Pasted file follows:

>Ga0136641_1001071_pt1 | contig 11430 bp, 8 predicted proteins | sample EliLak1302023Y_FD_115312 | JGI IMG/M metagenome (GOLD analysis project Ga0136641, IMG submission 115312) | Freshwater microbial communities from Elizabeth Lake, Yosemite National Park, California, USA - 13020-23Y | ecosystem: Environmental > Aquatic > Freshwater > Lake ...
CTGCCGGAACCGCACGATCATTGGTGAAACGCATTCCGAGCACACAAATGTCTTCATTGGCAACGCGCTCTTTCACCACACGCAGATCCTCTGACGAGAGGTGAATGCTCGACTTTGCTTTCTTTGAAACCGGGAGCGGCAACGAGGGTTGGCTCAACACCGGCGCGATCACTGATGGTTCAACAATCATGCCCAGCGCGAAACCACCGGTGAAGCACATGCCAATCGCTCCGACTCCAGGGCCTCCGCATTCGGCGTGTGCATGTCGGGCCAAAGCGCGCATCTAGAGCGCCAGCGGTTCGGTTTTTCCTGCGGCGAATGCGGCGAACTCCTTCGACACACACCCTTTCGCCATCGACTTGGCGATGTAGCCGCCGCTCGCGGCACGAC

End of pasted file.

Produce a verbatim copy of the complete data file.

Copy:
>Ga0136641_1001071_pt1 | contig 11430 bp, 8 predicted proteins | sample EliLak1302023Y_FD_115312 | JGI IMG/M metagenome (GOLD analysis project Ga0136641, IMG submission 115312) | Freshwater microbial communities from Elizabeth Lake, Yosemite National Park, California, USA - 13020-23Y | ecosystem: Environmental > Aquatic > Freshwater > Lake ...
CTGCCGGAACCGCACGATCATTGGTGAAACGCATTCCGAGCACACAAATGTCTTCATTGGCAACGCGCTCTTTCACCACACGCAGATCCTCTGACGAGAGGTGAATGCTCGACTTTGCTTTCTTTGAAACCGGGAGCGGCAACGAGGGTTGGCTCAACACCGGCGCGATCACTGATGGTTCAACAATCATGCCCAGCGCGAAACCACCGGTGAAGCACATGCCAATCGCTCCGACTCCAGGGCCTCCGCATTCGGCGTGTGCATGTCGGGCCAAAGCGCGCATCTAGAGCGCCAGCGGTTCGGTTTTTCCTGCGGCGAATGCGGCGAACTCCTTCGACACACACCCTTTCGCCATCGACTTGGCGATGTAGCCGCCGCTCGCGGCACGAC